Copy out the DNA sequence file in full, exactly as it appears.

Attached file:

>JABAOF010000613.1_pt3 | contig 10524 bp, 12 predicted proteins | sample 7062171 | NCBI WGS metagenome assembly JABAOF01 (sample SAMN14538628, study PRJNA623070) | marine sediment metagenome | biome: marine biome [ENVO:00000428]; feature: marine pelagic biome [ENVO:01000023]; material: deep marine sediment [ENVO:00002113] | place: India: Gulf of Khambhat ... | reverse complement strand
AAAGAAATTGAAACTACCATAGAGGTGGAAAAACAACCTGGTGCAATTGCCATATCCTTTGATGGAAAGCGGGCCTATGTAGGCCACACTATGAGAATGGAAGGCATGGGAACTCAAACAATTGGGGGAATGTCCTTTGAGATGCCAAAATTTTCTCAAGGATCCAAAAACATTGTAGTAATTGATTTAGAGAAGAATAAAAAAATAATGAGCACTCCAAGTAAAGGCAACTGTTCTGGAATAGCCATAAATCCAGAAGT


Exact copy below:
>JABAOF010000613.1_pt3 | contig 10524 bp, 12 predicted proteins | sample 7062171 | NCBI WGS metagenome assembly JABAOF01 (sample SAMN14538628, study PRJNA623070) | marine sediment metagenome | biome: marine biome [ENVO:00000428]; feature: marine pelagic biome [ENVO:01000023]; material: deep marine sediment [ENVO:00002113] | place: India: Gulf of Khambhat ... | reverse complement strand
AAAGAAATTGAAACTACCATAGAGGTGGAAAAACAACCTGGTGCAATTGCCATATCCTTTGATGGAAAGCGGGCCTATGTAGGCCACACTATGAGAATGGAAGGCATGGGAACTCAAACAATTGGGGGAATGTCCTTTGAGATGCCAAAATTTTCTCAAGGATCCAAAAACATTGTAGTAATTGATTTAGAGAAGAATAAAAAAATAATGAGCACTCCAAGTAAAGGCAACTGTTCTGGAATAGCCATAAATCCAGAAGT